Dominican independent film “Cabarete” to present its authenticity at PJIFF


Photo courtesy of director Ivan Bordas

After months of putting our lives on hold to survive a massive public health crisis, a online film festival is exactly what we need. Events, such as Poppy Jasper International Film Festival, an annual event produced by volunteers, has remained afloat despite the merciless waves of reality that befall us all. They continued on their way and maintained their commitment to showcasing independent films.

A year later, they are hosting 14 days of online film screenings, speaker panels and virtual events. Although they typically hold their event in the historic downtown Morgan Hill and Gilroy, California neighborhoods, they have adapted to the world COVID-19 has painted while staying true to their vision. This allowed them to promote independent films such as Cabarete.

Cabarete was directed and produced by Dominican director Ivan Bordas. The film presents a kite surfer in the Dominican Republic trying to find the balance between his dream of becoming a professional athlete and his fascination with the nightlife.

The magic of the film is felt through its authenticity. Each scene carefully displays Caribbean culture, giving the viewer an authentic experience.

BELatina News recently spoke to director Ivan Bordas to learn more about Cabarete. Here is what he had to say:

BELatina: Tell us a bit about yourself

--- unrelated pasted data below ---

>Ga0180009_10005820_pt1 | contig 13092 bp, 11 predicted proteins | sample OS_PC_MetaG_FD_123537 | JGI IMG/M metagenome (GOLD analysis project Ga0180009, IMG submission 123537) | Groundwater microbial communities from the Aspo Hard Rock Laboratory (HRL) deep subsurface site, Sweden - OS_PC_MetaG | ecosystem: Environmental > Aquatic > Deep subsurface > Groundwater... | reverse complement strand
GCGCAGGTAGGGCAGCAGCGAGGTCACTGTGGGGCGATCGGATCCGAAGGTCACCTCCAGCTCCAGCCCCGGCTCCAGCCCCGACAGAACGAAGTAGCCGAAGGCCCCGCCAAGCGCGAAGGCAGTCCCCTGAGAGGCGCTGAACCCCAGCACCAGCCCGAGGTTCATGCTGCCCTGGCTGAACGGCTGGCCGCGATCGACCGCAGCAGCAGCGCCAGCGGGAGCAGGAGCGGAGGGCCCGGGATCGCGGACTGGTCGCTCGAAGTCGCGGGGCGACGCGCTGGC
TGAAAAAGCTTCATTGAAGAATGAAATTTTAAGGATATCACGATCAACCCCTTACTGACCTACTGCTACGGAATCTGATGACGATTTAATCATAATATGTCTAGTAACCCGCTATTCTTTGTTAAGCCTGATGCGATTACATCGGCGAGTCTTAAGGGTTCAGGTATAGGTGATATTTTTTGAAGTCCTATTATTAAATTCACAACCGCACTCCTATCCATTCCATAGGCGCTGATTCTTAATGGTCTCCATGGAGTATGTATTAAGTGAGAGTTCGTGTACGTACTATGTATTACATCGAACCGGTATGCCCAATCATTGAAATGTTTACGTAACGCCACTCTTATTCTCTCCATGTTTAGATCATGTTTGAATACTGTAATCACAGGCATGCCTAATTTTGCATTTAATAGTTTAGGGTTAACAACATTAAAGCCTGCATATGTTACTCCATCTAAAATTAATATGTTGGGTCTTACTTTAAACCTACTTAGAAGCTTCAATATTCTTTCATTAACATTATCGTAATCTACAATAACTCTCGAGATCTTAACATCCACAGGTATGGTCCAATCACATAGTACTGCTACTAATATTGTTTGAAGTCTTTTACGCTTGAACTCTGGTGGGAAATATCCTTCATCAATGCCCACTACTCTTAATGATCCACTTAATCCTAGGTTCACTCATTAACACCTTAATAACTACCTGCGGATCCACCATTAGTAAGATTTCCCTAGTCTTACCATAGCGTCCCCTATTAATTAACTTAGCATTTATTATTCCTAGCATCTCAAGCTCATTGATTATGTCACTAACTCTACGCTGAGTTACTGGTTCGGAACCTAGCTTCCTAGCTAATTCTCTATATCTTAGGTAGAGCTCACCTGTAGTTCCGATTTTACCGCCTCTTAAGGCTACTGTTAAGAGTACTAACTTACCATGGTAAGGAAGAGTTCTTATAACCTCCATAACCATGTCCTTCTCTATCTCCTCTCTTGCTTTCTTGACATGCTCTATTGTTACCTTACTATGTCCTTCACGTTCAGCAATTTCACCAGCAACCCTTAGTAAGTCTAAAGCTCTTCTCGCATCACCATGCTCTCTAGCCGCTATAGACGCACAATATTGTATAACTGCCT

Director Ivan Bordas: Well, I was born and raised in the Dominican Republic, where I took to the beach almost every week. I really enjoyed the Caribbean life, especially its people, but moved to the US to study cinema years ago because there was no film program in my hometown of Santiago , which is located in the north of the Dominican Republic.

BL: How did you find out about cinema?

IB: I loved watching movies when I was younger. In fact, I received a camera from my parents. It was a small digital camera at the time with a small cassette, so I took it and started making videos on the island. This is how I realized that I wanted to study cinema.

BL: What motivated you to create Cabarete?

IB: Well i came from cabarete because I live next door. The name of the film is the name of a region of the Dominican Republic. I am actually a 15 minute drive from the town of Puerto Plata, where this region is located. Something about this region is that there is a special “microclimate” in it where you have over 40 nationalities living there. So in this place you are easily merged into this melting pot of wonderful cultures. These cultures originate from places like Europe, the United States, South America, Asia, Africa and even Russia. You name it, and someone from that culture is probably there. This place is filled with such different experiences, and that is due in large part to the clash of cultures. So, I was very drawn to telling a story about the characters, who are really, many are my friends. Some of these characters come from very humble backgrounds but have gone on to become international kite surfing stars.

BL: What can the audience expect from the film?

IB: When people watch the movie, they will probably feel like every character is looking for heaven. Even people who come from other parts of the island, too, will seek paradise. In other words, Cabarete viewers will witness the character’s pursuit of happiness (and it can be more than one thing).